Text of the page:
The highly anticipated fiduciary rule intended to provide significant protection for retirement investors was issued on April 6.  Although the final rule contains concessions that appease investment professionals, most agree that the rule greatly improves the protection of retirement investors relying on investment advice in purchasing complicated investment products.

The final rule requires advisors who provide investment advice to retirement plan participants and individual retirement account owners to put the best interests of the client first – a higher standard than is currently required. Under existing rules, advisors must offer products that are “suitable” for investment but not necessarily in the best interest of the investor. The new “best interest” standard significantly increases fiduciary responsibility. Putting the customer first is now the law.

An individual will be a fiduciary if he or she receives compensation for investment advice that is specifically directed to a plan sponsor, a participant, or an IRA owner with regard to a retirement investment.  This may include advice regarding whether to buy or sell assets, whether to make a rollover from a qualified plan to an IRA, or similar decisions. Among those likely to be fiduciaries in this context are registered investment advisors, brokers, and insurance agents. Under the new rule, fiduciaries will be required to provide impartial advice that is in the best interest of the customer and will be prohibited from accepting payments that create conflicts of interest (unless a specific exemption is satisfied that will assure adequate protection for the customer).

After the proposed fiduciary rule was issued in April 2015, the government received many comments and held meetings over the past year to receive and consider input. As a result, several significant modifications were made to the final rule. For example, the final rule clarifies activities that constitute “fiduciary advice,” providing that general circulation newsletters, talk show commentary, and basic investment education do not rise to the level of fiduciary advice.  The “best interest contract” exemption is available for a wider range of advice, and the requirements for the exemption are simplified. The final rule eliminates the requirement to have a contract with ERISA plans, and it provides greater flexibility for the timing of entering into a contract with an IRA owner. The final rule also simplifies and streamlines the disclosure requirements and data retention obligations from the proposed rule.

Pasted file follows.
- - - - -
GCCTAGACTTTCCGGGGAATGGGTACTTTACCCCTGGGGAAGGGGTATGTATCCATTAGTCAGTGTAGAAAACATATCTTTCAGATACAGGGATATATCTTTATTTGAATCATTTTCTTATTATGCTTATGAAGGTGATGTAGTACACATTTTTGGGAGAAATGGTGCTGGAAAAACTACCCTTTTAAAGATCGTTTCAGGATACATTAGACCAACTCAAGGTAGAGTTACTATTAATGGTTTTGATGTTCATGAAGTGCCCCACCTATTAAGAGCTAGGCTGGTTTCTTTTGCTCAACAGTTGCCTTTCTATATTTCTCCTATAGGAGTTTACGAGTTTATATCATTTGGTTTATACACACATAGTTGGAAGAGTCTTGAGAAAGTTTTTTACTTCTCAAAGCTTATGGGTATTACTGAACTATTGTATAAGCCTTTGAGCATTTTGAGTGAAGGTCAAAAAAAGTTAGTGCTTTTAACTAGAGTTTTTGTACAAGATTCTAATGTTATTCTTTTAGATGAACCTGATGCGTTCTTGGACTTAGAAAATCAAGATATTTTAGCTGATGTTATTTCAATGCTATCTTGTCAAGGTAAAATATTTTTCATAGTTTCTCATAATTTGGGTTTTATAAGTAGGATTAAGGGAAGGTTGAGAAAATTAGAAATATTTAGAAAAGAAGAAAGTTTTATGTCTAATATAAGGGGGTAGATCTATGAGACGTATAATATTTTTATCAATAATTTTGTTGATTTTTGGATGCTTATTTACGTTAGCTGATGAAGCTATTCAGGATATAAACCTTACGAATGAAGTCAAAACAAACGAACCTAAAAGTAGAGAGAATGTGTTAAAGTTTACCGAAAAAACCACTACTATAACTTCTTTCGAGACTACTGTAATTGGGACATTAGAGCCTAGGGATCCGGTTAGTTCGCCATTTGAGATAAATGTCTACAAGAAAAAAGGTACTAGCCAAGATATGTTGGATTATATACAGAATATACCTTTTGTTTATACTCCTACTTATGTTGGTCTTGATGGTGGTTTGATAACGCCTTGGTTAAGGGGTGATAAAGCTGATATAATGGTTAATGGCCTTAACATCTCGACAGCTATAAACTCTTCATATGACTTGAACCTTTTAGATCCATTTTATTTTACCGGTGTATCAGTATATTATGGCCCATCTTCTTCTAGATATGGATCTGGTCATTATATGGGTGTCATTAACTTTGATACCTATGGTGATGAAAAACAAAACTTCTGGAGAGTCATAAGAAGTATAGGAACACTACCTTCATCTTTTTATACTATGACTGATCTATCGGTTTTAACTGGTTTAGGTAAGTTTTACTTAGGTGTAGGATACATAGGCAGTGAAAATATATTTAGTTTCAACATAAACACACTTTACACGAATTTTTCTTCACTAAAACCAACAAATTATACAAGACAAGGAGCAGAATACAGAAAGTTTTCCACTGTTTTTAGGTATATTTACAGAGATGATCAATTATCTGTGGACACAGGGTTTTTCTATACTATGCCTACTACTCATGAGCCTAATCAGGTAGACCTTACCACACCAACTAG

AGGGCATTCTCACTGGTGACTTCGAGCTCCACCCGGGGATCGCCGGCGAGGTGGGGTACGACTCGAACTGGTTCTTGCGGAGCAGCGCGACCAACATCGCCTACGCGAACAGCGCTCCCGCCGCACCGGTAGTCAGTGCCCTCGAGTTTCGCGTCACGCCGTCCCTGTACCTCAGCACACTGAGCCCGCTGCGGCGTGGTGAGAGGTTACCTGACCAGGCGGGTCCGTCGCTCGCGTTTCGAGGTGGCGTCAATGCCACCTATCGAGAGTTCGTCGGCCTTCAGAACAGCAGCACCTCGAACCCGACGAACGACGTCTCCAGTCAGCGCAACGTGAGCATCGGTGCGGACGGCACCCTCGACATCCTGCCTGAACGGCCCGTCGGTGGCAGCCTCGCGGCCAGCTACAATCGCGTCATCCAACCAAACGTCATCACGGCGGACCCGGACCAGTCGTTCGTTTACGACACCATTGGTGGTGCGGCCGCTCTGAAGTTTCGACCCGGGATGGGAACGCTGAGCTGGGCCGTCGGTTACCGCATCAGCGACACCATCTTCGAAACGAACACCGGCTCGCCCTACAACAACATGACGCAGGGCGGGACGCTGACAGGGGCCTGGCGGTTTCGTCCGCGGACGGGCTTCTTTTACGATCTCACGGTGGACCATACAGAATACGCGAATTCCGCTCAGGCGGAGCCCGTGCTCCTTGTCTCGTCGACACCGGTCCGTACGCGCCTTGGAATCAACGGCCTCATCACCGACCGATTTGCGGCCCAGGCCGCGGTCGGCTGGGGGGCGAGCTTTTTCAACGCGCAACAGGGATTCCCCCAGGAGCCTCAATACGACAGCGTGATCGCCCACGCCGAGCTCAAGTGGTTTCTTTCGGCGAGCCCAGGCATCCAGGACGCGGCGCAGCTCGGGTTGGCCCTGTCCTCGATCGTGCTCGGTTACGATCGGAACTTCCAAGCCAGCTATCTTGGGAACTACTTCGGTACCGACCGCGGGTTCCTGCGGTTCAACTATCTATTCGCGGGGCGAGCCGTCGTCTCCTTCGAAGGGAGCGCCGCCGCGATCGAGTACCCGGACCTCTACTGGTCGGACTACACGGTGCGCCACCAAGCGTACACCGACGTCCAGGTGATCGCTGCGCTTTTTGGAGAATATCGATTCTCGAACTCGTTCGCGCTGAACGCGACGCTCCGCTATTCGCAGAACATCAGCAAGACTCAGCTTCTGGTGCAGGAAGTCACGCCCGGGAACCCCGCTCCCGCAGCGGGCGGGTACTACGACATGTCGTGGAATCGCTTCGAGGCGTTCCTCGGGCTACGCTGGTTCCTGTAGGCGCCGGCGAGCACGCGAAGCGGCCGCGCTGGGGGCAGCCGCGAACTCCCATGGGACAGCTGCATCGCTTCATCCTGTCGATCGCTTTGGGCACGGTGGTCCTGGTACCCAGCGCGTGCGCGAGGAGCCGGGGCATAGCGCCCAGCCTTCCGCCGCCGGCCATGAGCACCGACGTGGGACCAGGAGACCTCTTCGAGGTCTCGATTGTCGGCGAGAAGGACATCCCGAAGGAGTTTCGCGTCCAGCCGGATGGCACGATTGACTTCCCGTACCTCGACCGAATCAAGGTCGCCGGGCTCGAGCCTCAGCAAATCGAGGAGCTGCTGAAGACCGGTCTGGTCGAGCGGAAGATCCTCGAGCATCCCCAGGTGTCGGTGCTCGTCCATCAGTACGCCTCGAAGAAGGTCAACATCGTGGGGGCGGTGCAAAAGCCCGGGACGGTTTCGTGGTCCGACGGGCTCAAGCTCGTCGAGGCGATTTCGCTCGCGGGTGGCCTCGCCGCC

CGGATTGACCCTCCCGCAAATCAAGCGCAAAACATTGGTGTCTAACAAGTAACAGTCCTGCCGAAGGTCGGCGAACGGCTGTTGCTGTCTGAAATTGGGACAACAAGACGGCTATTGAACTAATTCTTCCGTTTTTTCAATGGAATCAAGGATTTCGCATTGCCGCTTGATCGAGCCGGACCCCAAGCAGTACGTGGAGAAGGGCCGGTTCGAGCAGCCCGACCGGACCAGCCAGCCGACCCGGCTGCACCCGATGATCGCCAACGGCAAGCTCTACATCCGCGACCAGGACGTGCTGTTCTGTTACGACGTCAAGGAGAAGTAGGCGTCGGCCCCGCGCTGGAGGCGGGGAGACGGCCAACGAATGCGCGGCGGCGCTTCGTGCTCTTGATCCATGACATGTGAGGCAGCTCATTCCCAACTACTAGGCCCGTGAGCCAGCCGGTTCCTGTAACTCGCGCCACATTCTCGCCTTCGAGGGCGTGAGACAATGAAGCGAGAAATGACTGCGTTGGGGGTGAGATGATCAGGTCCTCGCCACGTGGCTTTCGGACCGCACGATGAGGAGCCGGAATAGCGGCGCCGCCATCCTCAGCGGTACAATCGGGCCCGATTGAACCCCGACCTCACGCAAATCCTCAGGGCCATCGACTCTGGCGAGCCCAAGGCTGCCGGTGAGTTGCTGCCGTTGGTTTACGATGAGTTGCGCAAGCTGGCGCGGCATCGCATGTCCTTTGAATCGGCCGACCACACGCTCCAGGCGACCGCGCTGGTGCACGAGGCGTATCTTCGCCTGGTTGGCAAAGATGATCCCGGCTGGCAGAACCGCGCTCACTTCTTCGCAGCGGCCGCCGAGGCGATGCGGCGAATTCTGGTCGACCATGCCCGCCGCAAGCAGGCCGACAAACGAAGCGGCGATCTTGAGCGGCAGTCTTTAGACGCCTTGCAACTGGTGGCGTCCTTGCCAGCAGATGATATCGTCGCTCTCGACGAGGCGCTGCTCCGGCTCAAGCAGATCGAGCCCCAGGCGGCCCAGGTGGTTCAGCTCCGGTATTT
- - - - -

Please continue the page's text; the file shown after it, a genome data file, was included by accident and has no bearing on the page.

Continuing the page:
As a result of a phase-in of the requirements, certain provisions (for example, the broader definition of “fiduciary” and certain best interest contract provisions) will take effect in April 2017, with the other requirements becoming effective in January 2018. Despite the final rule’s “watering down” of some of the provisions in the proposed rule, legal challenges are likely. The Department of Labor appears to be poised and ready for the challenges as the debate over “stronger protection for investors” versus “onerous and costly regulation” is expected to continue.